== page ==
In The Reptile, Nick Louth has given us a truly vile character with not one redeeming quality. There are not many characters that make my skin crawl as I am reading but he was definitely one of them. As the book progresses, and we see what is is capable of, I was willing him to get caught, killed… anything to stop him from completing his audacious plan!

There is also a very serious warning to the reader about social media use, in particular the dangers of young people sharing the amount of information they do without being fully aware of the consequences. Do we actually know the people we are speaking to online?

The Body in the Stairwell is another superb book in the DCI Gillard series and, as each book has a standalone story, new readers will be able to start here without worrying about what has happened before. I cannot recommend the whole series enough, however!

With thanks to Canelo Crime and Net Galley for my copy.

Bleeding Heart Yard by Elly Griffiths

Something happened in the 1990s that DS Cassie Fitzherbert has tried to block from her mind: she and her friends killed one of their fellow pupils. Now, she has been persuaded to go to a school reunion where disaster strikes – another ex-pupil, Conservative MP Garfield Rice, has been found dead, allegedly from a drug overdose. Cassie’s boss, DI Harbinder Kaur, is tasked to investigate, leaving Cassie wondering is one of her school friends has killed again…

Bleeding Heart Yard is the third book to feature Harbinder Kaur but the former detective sergeant has had a promotion and is now an inspector. Relocating to London, away from the watchful eyes of her parents, she is immediately given a high-profile case to work on when the body of a prominent MP is found at a school reunion.

The story is told from the perspective of three of the characters: Harbinder, Cassie and Anna, one of a group of high school friends who have met up again at the reunion. I liked how this gave us the story from different angles, seeing how each of the characters reacted to events that were happening. The characterisation is great and you really feel that you get to know the characters well as the book progresses. One of my favourite characters was a minor one, Anna’s mum, a woman who despite her circumstances, is living her life as best she can.

Like all of Elly Griffiths’ books, the plot is engaging and well-written, full of mystery and humour. There is a great ‘whodunnit’ element as we try to figure out who has killed Garfield Rice with enough twists along the way to really get you thinking. I also liked how the murder that happened decades earlier is not as cut and dry as the group originally thought, leaving us to wonder what part it plays in what is currently happening.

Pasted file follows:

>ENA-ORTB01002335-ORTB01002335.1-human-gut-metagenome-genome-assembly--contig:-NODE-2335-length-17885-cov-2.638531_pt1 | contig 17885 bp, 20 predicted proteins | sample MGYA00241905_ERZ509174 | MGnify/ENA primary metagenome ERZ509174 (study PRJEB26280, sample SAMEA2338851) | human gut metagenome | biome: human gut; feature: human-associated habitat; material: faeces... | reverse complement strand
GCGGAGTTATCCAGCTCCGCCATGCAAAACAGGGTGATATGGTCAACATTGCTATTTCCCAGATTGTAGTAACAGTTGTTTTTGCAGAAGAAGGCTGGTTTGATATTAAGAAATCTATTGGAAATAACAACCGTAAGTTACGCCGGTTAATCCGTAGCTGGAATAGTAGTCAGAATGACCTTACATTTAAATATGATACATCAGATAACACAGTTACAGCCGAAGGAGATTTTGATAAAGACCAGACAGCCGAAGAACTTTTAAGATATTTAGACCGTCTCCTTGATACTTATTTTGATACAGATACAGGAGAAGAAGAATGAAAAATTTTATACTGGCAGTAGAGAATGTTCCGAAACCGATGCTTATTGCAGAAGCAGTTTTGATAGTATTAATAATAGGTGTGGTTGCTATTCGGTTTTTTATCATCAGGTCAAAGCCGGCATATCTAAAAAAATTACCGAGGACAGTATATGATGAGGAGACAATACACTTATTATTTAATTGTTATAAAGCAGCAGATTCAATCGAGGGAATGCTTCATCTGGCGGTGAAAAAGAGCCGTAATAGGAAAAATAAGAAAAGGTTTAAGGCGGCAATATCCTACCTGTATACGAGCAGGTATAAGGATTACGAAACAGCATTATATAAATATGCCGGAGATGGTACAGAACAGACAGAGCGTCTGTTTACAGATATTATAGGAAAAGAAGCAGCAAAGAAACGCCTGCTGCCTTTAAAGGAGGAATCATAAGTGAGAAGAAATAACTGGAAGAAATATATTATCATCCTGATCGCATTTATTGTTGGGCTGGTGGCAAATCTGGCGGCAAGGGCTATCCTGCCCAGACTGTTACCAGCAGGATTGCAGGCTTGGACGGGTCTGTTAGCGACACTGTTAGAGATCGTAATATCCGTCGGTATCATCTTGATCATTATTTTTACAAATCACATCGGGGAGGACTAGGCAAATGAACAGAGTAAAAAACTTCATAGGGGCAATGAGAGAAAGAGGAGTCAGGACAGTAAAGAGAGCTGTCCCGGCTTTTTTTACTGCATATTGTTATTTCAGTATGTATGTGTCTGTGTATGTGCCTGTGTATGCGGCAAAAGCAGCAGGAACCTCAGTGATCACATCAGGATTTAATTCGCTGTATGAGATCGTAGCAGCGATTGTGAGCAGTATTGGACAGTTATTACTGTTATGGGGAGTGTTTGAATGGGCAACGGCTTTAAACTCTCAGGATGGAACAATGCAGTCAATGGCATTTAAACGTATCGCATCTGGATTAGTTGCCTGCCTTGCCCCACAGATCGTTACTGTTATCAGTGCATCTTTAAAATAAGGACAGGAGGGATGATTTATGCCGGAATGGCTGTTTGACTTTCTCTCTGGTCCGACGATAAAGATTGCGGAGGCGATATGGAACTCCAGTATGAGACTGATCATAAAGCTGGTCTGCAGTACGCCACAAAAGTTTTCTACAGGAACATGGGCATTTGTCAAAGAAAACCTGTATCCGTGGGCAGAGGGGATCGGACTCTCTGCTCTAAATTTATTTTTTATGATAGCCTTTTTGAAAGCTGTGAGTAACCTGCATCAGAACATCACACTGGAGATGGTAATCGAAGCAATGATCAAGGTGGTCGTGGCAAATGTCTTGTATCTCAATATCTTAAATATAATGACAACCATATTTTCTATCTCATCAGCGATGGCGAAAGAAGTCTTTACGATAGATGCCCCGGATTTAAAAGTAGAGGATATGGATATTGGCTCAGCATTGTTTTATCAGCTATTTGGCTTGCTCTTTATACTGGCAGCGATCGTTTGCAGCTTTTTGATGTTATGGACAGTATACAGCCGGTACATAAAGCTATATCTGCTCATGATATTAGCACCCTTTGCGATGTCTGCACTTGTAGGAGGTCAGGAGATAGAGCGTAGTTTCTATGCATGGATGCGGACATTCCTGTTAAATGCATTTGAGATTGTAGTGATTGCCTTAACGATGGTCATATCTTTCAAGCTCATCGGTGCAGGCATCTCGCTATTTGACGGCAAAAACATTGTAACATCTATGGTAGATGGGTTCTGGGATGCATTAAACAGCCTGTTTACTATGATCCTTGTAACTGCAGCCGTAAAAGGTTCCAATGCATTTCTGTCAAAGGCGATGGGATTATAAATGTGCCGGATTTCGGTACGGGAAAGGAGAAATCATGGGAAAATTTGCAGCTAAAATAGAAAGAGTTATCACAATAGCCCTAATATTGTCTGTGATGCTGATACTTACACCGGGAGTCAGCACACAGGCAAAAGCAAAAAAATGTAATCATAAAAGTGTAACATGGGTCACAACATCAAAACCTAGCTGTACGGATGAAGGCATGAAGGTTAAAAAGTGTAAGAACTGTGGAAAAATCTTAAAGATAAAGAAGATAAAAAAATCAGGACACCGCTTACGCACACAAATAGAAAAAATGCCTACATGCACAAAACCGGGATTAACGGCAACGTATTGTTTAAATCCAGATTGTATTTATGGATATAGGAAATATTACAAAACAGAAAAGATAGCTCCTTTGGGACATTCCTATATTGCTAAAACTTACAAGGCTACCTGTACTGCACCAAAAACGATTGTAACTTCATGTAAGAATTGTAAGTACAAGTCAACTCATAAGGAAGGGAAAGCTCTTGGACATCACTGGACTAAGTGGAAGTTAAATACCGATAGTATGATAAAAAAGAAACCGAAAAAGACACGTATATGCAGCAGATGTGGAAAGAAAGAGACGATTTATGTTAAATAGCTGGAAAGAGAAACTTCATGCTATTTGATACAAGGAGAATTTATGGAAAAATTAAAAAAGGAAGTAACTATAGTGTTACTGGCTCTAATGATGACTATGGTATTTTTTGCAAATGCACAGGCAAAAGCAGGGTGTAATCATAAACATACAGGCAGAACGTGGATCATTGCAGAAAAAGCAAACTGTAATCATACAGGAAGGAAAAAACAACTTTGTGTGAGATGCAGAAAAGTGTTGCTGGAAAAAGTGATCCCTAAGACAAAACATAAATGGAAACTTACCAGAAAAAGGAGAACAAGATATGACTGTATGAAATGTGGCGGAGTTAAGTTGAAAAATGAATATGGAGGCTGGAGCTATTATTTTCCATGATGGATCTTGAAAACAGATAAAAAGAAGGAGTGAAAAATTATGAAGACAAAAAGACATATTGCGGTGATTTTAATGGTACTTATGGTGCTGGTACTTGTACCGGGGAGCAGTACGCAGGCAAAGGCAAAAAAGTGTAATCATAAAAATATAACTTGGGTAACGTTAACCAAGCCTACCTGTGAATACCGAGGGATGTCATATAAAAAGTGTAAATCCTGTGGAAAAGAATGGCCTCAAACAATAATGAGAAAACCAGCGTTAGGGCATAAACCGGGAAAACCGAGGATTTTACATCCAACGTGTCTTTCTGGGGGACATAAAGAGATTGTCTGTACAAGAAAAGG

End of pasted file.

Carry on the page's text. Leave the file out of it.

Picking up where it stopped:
This is a great addition to the Harbinder Kaur series and I hope that we see more of her and her new team. I did enjoy seeing the return of a few familiar characters at the end of the book, and it was good to see what they had been doing since The Postscript Murders.

With thanks to Net Galley and Quercus for my copy of Bleeding Heart Yard.

Monthly Roundup – August 2022

August brought books from some of my favourite authors and also some that were new to me.

Books I Have Read

Blue Murder by Cath Staincliffe

The first in a republished series which some people may remember as an ITV drama starring Caroline Quentin. Heavily pregnant detective, Janine Lewis, investigates a particularly gruesome murder with little evidence and pressure from her superiors to close the case.

A Dark Steel Death by Chris Nickson

The tenth in the Tom Harper series takes us to World War One where the detective and his depleted squad are investigating a possible saboteur determined to undermine the war work being done in Leeds.

Bleeding Heart Yard by Elly Griffiths

The third in the Harbinder Kaur series is possibly the best yet. When a Tory MP is murdered at a reunion, old wounds are opened up and secrets from the past threaten to emerge. Who wants the past left firmly where it is? Another brilliant series from the author of the Ruth Galloway books.

The Body in the Stairwell by Nick Louth

The tenth in the DCI Craig Gillard series sees the detective taking less of a starring role as we read about an escaped convict with a score to settle. With Gillard assisting in the manhunt, will he find ‘The Reptile’ before he catches his prey?

Dark Rooms by Lynda La Plante

One of my all time favourite detectives, Jane Tennison, returns in the latest prequel to the Prime Suspect series. When a decomposed body of a young woman is found in an old air raid shelter, Tennison has a battle on her hands to convince her superiors to let her continue investigating what they see as an open and shut case. This is classic Lynda la Plante and I love it!